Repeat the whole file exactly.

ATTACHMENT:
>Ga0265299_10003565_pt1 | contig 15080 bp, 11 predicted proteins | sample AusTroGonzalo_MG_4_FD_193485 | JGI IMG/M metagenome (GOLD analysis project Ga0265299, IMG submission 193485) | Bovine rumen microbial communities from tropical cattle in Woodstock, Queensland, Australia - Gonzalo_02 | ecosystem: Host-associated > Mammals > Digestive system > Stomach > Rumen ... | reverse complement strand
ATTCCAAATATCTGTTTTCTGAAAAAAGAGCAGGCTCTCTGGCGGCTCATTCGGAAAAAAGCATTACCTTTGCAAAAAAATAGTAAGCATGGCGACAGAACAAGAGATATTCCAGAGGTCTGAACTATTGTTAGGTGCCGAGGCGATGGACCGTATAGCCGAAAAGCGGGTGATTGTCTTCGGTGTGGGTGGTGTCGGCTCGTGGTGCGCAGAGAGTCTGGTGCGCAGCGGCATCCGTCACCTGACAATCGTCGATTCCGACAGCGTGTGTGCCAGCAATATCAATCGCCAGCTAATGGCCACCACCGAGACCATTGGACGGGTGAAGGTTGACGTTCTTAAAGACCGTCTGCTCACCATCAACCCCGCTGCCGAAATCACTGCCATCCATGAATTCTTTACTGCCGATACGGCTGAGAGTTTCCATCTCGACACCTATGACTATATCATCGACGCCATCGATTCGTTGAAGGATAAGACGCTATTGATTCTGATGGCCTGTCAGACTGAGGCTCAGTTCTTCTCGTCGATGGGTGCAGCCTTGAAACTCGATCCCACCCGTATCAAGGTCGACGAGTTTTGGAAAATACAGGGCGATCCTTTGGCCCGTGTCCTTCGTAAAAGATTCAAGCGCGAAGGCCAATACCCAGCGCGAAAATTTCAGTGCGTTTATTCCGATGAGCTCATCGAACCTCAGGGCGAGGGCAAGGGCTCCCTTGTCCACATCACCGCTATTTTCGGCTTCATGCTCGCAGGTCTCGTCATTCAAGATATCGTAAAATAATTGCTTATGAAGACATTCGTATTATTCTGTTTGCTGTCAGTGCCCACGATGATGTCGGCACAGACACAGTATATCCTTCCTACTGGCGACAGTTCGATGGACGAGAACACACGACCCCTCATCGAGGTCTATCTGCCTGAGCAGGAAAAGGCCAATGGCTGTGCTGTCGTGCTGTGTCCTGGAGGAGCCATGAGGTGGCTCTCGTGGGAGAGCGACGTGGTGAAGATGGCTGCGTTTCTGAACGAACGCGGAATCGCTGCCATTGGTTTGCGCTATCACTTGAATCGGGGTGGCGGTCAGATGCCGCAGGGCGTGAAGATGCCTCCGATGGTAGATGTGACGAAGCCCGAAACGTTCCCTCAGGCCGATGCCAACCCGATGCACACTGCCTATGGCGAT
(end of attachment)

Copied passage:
>Ga0265299_10003565_pt1 | contig 15080 bp, 11 predicted proteins | sample AusTroGonzalo_MG_4_FD_193485 | JGI IMG/M metagenome (GOLD analysis project Ga0265299, IMG submission 193485) | Bovine rumen microbial communities from tropical cattle in Woodstock, Queensland, Australia - Gonzalo_02 | ecosystem: Host-associated > Mammals > Digestive system > Stomach > Rumen ... | reverse complement strand
ATTCCAAATATCTGTTTTCTGAAAAAAGAGCAGGCTCTCTGGCGGCTCATTCGGAAAAAAGCATTACCTTTGCAAAAAAATAGTAAGCATGGCGACAGAACAAGAGATATTCCAGAGGTCTGAACTATTGTTAGGTGCCGAGGCGATGGACCGTATAGCCGAAAAGCGGGTGATTGTCTTCGGTGTGGGTGGTGTCGGCTCGTGGTGCGCAGAGAGTCTGGTGCGCAGCGGCATCCGTCACCTGACAATCGTCGATTCCGACAGCGTGTGTGCCAGCAATATCAATCGCCAGCTAATGGCCACCACCGAGACCATTGGACGGGTGAAGGTTGACGTTCTTAAAGACCGTCTGCTCACCATCAACCCCGCTGCCGAAATCACTGCCATCCATGAATTCTTTACTGCCGATACGGCTGAGAGTTTCCATCTCGACACCTATGACTATATCATCGACGCCATCGATTCGTTGAAGGATAAGACGCTATTGATTCTGATGGCCTGTCAGACTGAGGCTCAGTTCTTCTCGTCGATGGGTGCAGCCTTGAAACTCGATCCCACCCGTATCAAGGTCGACGAGTTTTGGAAAATACAGGGCGATCCTTTGGCCCGTGTCCTTCGTAAAAGATTCAAGCGCGAAGGCCAATACCCAGCGCGAAAATTTCAGTGCGTTTATTCCGATGAGCTCATCGAACCTCAGGGCGAGGGCAAGGGCTCCCTTGTCCACATCACCGCTATTTTCGGCTTCATGCTCGCAGGTCTCGTCATTCAAGATATCGTAAAATAATTGCTTATGAAGACATTCGTATTATTCTGTTTGCTGTCAGTGCCCACGATGATGTCGGCACAGACACAGTATATCCTTCCTACTGGCGACAGTTCGATGGACGAGAACACACGACCCCTCATCGAGGTCTATCTGCCTGAGCAGGAAAAGGCCAATGGCTGTGCTGTCGTGCTGTGTCCTGGAGGAGCCATGAGGTGGCTCTCGTGGGAGAGCGACGTGGTGAAGATGGCTGCGTTTCTGAACGAACGCGGAATCGCTGCCATTGGTTTGCGCTATCACTTGAATCGGGGTGGCGGTCAGATGCCGCAGGGCGTGAAGATGCCTCCGATGGTAGATGTGACGAAGCCCGAAACGTTCCCTCAGGCCGATGCCAACCCGATGCACACTGCCTATGGCGAT